General Examinations
Our patients were examined at three- to six-monthly intervals. The sex, age, axial length (within one year of the detection of the PPHs), intraocular pressure (IOP), refractive error (spherical equivalent), and best-corrected visual acuity (BCVA) were collected from the medical records. Color fundus photographs were examined to determine the characteristics of the PPHs. 
The diagnosis of a recurrence was based on the findings of at least three types of consecutive images: hemorrhage, resolution, and re-hemorrhage. The absorption period referred to the interval between the first detection of a PPH and its complete absorption. Multiple times PPHs were defined as the detections of two or more occurrences of a PPH in an eye regardless of the location with a complete absorption in between. We further subdivided these eyes into recurrences at the same site and new hemorrhages at different sites. 
Optical Coherence Tomography (OCT) and Fluorescein Fundus Angiography (FFA)
OCT examinations were performed with a spectral domain OCT device (Cirrus HD-OCT; Carl-Zeiss, Dublin, CA, USA) or a swept-source OCT device (DRI-Atlantis and DRI-Triton; Topcon Corp, Tokyo, Japan). The OCT scanning parameters were a scan length of 6 or 9 mm with 12 radial scans centered on the fovea or optic disc. An abrupt bending of the sclera in the OCT image was classified as a ridge when the vertical distance from the highest point of the sclera to a horizontal line starting at the edge of the optic disc was greater than 150 µm.25 FFAs were recorded with the Kowa VX-10i (Kowa Company, Ltd., Nagoya, Japan) device or an HRA Spectralis (Heidelberg Engineering, Heidelberg, Germany) device. All OCT and FFA results in the eight-year study period were used to determine the condition of the fundus at the site of the hemorrhage to obtain clues on the pathogenesis of the PPH. 
Suspected ON Damage
The diagnosis of glaucoma in PM eyes is very difficult mainly because the optic disc is severely stretched and deformed, and the Humphrey field analyzer (HFA) findings are difficult to interpret because of coexisting large PPAs and the presence of myopic maculopathy lesions. Because HFA is not helpful, Xie et al.25 and Ohno-Matsui et al.23 used Goldmann perimetry instead of HFA, and they determined that ON damage was present when the visual field (VF) defects precisely matched the locations of the ON damage. Because of these difficulties, we have created two subgroups, which indicated that glaucoma may be present. The first group was the “possible glaucoma” group which included eyes whose IOP was >21 mm Hg and had VF defects that could not be explained by the myopic maculopathy lesions. The second group was the “possible ON damage” group which included eyes whose VF defects could not be explained by the myopic maculopathy lesions regardless of the IOP. All of the Goldmann perimetry findings or HFA findings in the absence of Goldmann perimetry findings were used to group eyes that had ever been treated by IOP-lowering topical medications during the eight-year period. Goldmann perimetry was performed with the refractive error fully corrected by disposable contact lenses. The results of the HFA C30-2 program (Zeiss Humphrey Systems, Dublin, CA, USA) with good reliability (fixation losses and false-negative and false-positive errors <33%)8 were supplementally used.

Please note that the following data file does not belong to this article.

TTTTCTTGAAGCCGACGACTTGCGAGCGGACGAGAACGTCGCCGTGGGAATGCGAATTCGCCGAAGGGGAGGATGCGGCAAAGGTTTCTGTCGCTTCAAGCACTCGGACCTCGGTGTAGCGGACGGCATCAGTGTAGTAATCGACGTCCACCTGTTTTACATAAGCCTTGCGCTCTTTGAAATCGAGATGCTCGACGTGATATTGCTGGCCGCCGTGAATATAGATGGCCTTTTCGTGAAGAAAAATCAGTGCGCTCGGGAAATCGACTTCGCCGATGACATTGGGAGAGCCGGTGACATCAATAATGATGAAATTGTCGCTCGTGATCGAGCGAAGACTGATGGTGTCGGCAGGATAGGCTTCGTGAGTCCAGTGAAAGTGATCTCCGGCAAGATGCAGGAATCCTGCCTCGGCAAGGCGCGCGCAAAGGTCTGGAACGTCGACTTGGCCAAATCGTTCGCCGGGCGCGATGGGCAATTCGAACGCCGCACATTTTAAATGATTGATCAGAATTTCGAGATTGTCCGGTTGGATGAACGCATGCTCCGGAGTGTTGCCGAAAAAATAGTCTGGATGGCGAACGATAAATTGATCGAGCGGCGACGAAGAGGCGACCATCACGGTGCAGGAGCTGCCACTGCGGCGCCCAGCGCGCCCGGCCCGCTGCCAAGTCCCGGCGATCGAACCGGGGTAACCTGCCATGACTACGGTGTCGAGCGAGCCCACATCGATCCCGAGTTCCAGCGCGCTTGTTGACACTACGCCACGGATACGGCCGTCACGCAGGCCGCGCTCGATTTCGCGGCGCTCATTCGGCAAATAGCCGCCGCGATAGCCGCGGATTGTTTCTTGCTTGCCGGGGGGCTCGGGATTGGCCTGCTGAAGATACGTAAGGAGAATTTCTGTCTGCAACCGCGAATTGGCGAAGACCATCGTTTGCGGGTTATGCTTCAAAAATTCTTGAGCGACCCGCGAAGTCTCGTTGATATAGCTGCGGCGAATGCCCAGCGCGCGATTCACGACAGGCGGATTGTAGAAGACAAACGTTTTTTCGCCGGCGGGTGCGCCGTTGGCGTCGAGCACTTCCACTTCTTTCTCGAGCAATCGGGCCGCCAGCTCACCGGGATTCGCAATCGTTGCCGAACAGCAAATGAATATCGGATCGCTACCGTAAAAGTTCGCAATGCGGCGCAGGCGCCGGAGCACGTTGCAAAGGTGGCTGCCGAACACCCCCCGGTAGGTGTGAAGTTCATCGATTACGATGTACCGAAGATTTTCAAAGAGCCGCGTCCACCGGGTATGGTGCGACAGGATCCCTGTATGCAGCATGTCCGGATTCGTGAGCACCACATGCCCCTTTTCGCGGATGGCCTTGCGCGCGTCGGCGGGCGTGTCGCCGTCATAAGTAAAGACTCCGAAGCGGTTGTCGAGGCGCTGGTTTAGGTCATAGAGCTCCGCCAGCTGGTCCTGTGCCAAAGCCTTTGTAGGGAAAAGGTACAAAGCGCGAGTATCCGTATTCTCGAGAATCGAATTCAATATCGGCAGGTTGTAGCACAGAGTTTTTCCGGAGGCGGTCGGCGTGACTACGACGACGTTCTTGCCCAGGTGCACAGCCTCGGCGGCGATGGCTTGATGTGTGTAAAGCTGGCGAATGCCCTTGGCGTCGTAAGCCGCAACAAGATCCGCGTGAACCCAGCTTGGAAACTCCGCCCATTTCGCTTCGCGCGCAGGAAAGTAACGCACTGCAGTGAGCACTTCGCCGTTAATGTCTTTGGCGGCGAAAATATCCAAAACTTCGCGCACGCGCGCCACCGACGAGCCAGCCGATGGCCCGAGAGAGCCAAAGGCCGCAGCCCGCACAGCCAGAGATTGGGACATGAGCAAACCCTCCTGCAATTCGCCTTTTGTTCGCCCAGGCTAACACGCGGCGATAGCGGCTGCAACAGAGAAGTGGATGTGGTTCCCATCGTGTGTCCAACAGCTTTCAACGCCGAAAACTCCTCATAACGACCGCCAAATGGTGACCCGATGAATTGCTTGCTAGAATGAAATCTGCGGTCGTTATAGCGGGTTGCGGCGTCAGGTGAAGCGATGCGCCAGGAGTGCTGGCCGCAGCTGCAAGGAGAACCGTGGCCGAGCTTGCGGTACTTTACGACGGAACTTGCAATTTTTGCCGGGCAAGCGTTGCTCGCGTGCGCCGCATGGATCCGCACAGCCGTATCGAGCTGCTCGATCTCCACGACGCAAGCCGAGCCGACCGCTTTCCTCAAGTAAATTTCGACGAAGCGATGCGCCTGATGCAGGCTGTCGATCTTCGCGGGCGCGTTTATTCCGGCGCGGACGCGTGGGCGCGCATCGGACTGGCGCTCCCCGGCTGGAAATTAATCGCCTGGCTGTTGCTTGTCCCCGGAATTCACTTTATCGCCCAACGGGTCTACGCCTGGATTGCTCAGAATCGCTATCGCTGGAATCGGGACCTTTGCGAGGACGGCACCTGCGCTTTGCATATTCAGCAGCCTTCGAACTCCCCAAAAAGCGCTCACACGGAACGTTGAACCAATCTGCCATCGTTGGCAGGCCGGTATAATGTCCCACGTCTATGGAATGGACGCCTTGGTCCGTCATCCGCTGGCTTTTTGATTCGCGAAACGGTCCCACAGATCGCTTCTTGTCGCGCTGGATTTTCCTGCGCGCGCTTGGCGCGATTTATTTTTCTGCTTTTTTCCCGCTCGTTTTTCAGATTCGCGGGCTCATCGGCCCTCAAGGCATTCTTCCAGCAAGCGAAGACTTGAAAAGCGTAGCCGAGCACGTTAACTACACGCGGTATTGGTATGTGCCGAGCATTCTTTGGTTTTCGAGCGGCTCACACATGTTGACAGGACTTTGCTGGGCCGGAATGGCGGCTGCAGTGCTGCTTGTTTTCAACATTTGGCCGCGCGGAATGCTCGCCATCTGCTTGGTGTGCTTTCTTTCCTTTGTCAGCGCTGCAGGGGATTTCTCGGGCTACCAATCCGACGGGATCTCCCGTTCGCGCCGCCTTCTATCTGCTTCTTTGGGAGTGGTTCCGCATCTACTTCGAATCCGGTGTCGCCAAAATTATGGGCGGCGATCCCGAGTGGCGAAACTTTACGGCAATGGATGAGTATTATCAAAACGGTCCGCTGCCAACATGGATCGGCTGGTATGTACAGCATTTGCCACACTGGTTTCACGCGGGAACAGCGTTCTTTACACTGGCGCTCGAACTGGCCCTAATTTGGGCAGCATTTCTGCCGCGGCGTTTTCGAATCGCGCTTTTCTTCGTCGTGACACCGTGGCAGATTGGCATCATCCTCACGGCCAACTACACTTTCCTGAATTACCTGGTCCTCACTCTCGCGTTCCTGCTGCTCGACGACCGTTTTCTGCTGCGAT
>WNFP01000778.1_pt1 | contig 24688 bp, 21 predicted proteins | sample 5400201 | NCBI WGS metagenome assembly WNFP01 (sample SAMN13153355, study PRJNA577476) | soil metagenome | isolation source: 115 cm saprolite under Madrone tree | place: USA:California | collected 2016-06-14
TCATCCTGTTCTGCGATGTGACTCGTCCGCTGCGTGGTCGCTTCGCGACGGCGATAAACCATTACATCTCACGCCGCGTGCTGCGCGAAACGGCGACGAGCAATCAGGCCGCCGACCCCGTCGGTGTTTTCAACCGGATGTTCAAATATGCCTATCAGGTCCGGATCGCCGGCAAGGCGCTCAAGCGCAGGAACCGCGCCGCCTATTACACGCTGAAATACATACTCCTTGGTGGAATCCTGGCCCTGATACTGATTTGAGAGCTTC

Statistical Analyses
All statistical analyses were performed with the SPSS 25.0 software (IBM Corp., released 2017; IBM SPSS Statistics for Windows, Version 25.0; IBM Corp., Armonk, NY, USA). P < 0.05 was taken to be statistically significant. The significance of the differences in the age was determined by Student's t tests, Mann-Whitney U tests or Welch's t tests. The axial length, IOP, and refractive error were determined by Student's t tests, Mann-Whitney U tests, one-way ANOVA, or Bonferroni tests. The statistical analyses of refractive error were calculated after excluding eyes with refractive surgery. BCVA and absorption period were determined by Mann-Whitney U tests or Kruskal-Wallis tests. The sex distribution, re-hemorrhaging status, and category of myopic maculopathy were determined by Pearson's χ2 tests or Fisher's exact tests. Risk factors for recurrences were determined by multivariate binary regression analyses.